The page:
Q How many nurses teach people to pinch when injecting, or has the technique changed?
Carol Killgallon, Practice Nurse, Freezywater Medical Centre, Enfield
A BD Medical produced some guidelines a while ago advising on needle length and whether pinching is required in different size individuals. Although comprehensive, it did make things seem complicated! A pragmatic approach is to advise everyone to ‘pinch an inch’ for their injections. This small pinch means the individual is holding the skin firmly (to provide a firm base to insert the needle) and also lifts up the subcutaneous fat, reducing the risk of injecting into underlying muscle. Although injecting intramuscularly is highly unlikely for many overweight people with diabetes, pinching the skin is just as effective as not in such individuals so I would still suggest ‘pinching for all’ to keep things simple.
Jill Hill, Diabetes Nurse Consultant, Birmingham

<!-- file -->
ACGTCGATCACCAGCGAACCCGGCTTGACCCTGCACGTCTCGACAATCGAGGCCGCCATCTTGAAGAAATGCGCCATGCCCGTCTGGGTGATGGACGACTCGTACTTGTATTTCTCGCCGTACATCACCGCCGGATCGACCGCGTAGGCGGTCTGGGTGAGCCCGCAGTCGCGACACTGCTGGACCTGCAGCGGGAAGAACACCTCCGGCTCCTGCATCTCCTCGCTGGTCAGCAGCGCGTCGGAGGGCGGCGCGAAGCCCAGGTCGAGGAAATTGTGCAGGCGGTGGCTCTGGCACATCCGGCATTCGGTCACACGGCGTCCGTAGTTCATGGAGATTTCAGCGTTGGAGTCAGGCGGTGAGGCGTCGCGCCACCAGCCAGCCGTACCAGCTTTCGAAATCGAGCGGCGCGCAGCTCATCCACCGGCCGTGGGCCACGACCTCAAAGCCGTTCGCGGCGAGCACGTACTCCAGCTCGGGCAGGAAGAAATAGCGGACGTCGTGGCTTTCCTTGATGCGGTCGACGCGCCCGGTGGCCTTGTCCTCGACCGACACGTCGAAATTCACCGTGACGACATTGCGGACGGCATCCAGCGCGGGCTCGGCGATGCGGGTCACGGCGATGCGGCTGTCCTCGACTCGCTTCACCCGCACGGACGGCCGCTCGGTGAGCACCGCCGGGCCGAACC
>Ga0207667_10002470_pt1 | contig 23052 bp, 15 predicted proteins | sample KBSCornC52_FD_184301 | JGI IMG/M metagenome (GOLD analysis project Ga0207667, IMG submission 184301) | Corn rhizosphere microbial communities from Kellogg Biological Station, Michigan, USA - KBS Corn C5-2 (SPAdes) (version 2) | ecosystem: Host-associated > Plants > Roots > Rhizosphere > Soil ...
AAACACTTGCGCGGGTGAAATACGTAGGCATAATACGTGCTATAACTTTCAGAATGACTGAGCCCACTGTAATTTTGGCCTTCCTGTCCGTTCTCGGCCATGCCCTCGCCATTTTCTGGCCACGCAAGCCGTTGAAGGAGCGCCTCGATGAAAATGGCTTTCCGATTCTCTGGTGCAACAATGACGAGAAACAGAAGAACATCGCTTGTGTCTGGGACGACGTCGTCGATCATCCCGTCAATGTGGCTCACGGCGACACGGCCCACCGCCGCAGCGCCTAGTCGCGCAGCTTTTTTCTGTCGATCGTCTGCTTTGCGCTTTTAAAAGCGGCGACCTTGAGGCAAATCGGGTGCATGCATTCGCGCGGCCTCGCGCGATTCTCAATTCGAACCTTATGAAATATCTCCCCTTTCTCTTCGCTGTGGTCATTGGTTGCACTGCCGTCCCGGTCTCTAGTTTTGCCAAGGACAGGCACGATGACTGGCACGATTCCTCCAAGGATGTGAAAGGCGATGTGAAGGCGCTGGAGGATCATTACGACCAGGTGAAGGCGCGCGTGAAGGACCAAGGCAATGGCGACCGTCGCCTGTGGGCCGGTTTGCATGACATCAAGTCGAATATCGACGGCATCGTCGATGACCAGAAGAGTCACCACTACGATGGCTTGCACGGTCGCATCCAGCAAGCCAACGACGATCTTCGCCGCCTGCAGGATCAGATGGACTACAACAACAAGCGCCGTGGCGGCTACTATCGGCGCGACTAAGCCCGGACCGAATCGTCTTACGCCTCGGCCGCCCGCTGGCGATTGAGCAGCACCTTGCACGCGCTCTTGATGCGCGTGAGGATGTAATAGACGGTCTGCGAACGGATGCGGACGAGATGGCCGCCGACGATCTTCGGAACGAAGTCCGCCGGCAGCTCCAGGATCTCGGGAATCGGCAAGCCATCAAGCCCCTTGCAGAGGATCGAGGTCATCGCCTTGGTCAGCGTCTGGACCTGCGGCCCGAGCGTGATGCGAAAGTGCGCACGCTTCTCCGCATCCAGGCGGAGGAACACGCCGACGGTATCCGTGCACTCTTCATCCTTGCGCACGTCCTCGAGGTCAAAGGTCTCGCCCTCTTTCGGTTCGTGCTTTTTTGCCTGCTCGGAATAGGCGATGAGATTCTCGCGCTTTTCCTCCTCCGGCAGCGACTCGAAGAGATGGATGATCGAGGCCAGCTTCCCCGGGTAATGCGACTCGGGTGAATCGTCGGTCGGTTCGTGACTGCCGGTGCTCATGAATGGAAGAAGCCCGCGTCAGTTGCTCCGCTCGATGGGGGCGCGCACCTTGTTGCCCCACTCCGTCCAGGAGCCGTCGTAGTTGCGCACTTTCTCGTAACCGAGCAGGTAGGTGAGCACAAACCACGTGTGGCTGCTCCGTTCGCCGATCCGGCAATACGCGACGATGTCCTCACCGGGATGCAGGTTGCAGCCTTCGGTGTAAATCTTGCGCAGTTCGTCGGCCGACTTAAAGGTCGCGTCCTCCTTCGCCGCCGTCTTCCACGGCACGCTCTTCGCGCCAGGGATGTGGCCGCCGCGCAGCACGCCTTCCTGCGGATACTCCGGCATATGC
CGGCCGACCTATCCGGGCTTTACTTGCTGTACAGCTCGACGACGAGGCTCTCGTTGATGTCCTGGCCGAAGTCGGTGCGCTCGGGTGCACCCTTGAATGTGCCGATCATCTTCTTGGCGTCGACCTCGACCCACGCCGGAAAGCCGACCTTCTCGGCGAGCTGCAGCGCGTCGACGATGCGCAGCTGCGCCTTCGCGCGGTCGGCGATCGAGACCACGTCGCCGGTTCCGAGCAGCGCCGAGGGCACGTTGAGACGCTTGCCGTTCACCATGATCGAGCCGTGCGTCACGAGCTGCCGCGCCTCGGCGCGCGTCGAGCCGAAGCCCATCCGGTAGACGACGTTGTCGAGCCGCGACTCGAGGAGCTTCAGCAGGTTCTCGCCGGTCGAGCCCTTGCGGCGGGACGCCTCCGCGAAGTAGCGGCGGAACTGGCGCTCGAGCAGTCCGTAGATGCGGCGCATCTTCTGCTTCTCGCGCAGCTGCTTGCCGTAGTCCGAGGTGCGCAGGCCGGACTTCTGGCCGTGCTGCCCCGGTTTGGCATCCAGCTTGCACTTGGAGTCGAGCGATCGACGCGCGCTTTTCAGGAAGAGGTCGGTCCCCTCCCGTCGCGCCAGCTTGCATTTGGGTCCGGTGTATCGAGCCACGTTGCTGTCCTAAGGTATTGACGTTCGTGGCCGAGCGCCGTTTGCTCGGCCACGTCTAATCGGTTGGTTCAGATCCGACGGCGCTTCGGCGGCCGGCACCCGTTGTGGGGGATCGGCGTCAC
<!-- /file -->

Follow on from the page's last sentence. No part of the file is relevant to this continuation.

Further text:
Q Is the diabetes register a responsibility of primary care, secondary care or both? If one or the other, presumably an agreement could be made whereby the information can be shared throughout the trust(s) to improve the management of people with diabetes? Or would this be impractical because primary and secondary care would be collecting very different datasets? Does anyone have any information whereby practices have shared their registers with their acute trust?
Name and address withheld
A Recording incidence of diabetes is part of the QOF. So it seems that at the moment a lot of recording is happening in primary care. However, there are no other formal ‘rules’ about registers of people with diabetes in either primary or secondary care. In fact there is some evidence that people with diabetes are not routinely identified when admitted to hospital for other conditions or procedures. Submissions to the National Diabetes Audit are increasing, linking data from primary and secondary care. This means that information from primary care can be linked with complications information which is recorded in acute trusts.
The point of the current reform of the NHS is to integrate primary and secondary care so that there is joint responsibility for diabetes care across the board. It would make sense, therefore, for information to be shared, even though datasets may be different.
Sally Brooks, National Diabetes Support Team